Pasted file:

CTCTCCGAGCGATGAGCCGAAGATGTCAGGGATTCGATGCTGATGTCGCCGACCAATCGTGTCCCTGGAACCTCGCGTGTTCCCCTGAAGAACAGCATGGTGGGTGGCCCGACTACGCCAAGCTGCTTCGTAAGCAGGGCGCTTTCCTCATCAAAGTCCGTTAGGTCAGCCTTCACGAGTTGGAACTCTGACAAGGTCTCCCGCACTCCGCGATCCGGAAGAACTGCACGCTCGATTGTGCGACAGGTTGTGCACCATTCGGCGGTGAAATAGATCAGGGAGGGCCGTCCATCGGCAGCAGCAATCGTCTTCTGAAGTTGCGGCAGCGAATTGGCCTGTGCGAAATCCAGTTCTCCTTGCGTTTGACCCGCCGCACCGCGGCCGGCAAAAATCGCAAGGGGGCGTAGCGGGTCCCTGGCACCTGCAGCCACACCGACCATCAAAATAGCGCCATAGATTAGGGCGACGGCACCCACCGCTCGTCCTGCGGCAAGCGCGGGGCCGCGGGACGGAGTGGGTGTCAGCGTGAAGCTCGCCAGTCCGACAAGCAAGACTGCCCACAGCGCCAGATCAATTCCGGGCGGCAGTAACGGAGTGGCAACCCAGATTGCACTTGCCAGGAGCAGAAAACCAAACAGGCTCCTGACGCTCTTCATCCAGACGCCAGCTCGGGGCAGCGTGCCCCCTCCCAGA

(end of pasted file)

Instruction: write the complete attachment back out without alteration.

CTCTCCGAGCGATGAGCCGAAGATGTCAGGGATTCGATGCTGATGTCGCCGACCAATCGTGTCCCTGGAACCTCGCGTGTTCCCCTGAAGAACAGCATGGTGGGTGGCCCGACTACGCCAAGCTGCTTCGTAAGCAGGGCGCTTTCCTCATCAAAGTCCGTTAGGTCAGCCTTCACGAGTTGGAACTCTGACAAGGTCTCCCGCACTCCGCGATCCGGAAGAACTGCACGCTCGATTGTGCGACAGGTTGTGCACCATTCGGCGGTGAAATAGATCAGGGAGGGCCGTCCATCGGCAGCAGCAATCGTCTTCTGAAGTTGCGGCAGCGAATTGGCCTGTGCGAAATCCAGTTCTCCTTGCGTTTGACCCGCCGCACCGCGGCCGGCAAAAATCGCAAGGGGGCGTAGCGGGTCCCTGGCACCTGCAGCCACACCGACCATCAAAATAGCGCCATAGATTAGGGCGACGGCACCCACCGCTCGTCCTGCGGCAAGCGCGGGGCCGCGGGACGGAGTGGGTGTCAGCGTGAAGCTCGCCAGTCCGACAAGCAAGACTGCCCACAGCGCCAGATCAATTCCGGGCGGCAGTAACGGAGTGGCAACCCAGATTGCACTTGCCAGGAGCAGAAAACCAAACAGGCTCCTGACGCTCTTCATCCAGACGCCAGCTCGGGGCAGCGTGCCCCCTCCCAGA